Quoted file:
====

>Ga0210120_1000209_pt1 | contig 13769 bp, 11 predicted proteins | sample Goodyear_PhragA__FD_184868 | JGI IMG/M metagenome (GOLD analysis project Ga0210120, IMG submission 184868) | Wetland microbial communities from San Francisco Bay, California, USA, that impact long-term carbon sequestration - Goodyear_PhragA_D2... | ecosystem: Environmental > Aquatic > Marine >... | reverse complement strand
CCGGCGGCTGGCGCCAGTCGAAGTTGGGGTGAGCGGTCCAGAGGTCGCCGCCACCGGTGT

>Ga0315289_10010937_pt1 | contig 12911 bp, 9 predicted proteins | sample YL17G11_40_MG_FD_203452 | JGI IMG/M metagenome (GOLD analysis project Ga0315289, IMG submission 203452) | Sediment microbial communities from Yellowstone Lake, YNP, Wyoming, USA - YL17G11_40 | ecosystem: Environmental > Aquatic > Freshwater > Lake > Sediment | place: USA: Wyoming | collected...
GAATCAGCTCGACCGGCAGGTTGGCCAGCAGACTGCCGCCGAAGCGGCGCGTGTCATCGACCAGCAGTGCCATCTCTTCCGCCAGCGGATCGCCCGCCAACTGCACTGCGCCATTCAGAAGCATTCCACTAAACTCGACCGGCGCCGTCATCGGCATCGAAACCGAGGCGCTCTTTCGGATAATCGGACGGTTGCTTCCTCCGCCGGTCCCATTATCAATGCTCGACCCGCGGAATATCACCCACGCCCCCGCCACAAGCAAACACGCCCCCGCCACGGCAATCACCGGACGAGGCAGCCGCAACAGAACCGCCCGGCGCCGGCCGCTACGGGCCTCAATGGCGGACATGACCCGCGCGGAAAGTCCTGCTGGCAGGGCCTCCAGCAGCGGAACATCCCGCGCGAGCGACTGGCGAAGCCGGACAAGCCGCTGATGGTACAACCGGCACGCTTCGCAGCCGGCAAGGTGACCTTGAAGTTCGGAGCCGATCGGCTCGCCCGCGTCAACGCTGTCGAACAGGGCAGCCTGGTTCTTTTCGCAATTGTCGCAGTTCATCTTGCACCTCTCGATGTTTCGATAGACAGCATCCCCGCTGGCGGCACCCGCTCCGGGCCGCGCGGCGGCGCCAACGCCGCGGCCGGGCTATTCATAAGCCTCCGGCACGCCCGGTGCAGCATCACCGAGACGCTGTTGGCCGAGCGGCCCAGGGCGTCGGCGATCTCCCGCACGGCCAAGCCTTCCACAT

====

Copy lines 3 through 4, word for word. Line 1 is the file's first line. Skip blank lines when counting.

>Ga0315289_10010937_pt1 | contig 12911 bp, 9 predicted proteins | sample YL17G11_40_MG_FD_203452 | JGI IMG/M metagenome (GOLD analysis project Ga0315289, IMG submission 203452) | Sediment microbial communities from Yellowstone Lake, YNP, Wyoming, USA - YL17G11_40 | ecosystem: Environmental > Aquatic > Freshwater > Lake > Sediment | place: USA: Wyoming | collected...
GAATCAGCTCGACCGGCAGGTTGGCCAGCAGACTGCCGCCGAAGCGGCGCGTGTCATCGACCAGCAGTGCCATCTCTTCCGCCAGCGGATCGCCCGCCAACTGCACTGCGCCATTCAGAAGCATTCCACTAAACTCGACCGGCGCCGTCATCGGCATCGAAACCGAGGCGCTCTTTCGGATAATCGGACGGTTGCTTCCTCCGCCGGTCCCATTATCAATGCTCGACCCGCGGAATATCACCCACGCCCCCGCCACAAGCAAACACGCCCCCGCCACGGCAATCACCGGACGAGGCAGCCGCAACAGAACCGCCCGGCGCCGGCCGCTACGGGCCTCAATGGCGGACATGACCCGCGCGGAAAGTCCTGCTGGCAGGGCCTCCAGCAGCGGAACATCCCGCGCGAGCGACTGGCGAAGCCGGACAAGCCGCTGATGGTACAACCGGCACGCTTCGCAGCCGGCAAGGTGACCTTGAAGTTCGGAGCCGATCGGCTCGCCCGCGTCAACGCTGTCGAACAGGGCAGCCTGGTTCTTTTCGCAATTGTCGCAGTTCATCTTGCACCTCTCGATGTTTCGATAGACAGCATCCCCGCTGGCGGCACCCGCTCCGGGCCGCGCGGCGGCGCCAACGCCGCGGCCGGGCTATTCATAAGCCTCCGGCACGCCCGGTGCAGCATCACCGAGACGCTGTTGGCCGAGCGGCCCAGGGCGTCGGCGATCTCCCGCACGGCCAAGCCTTCCACAT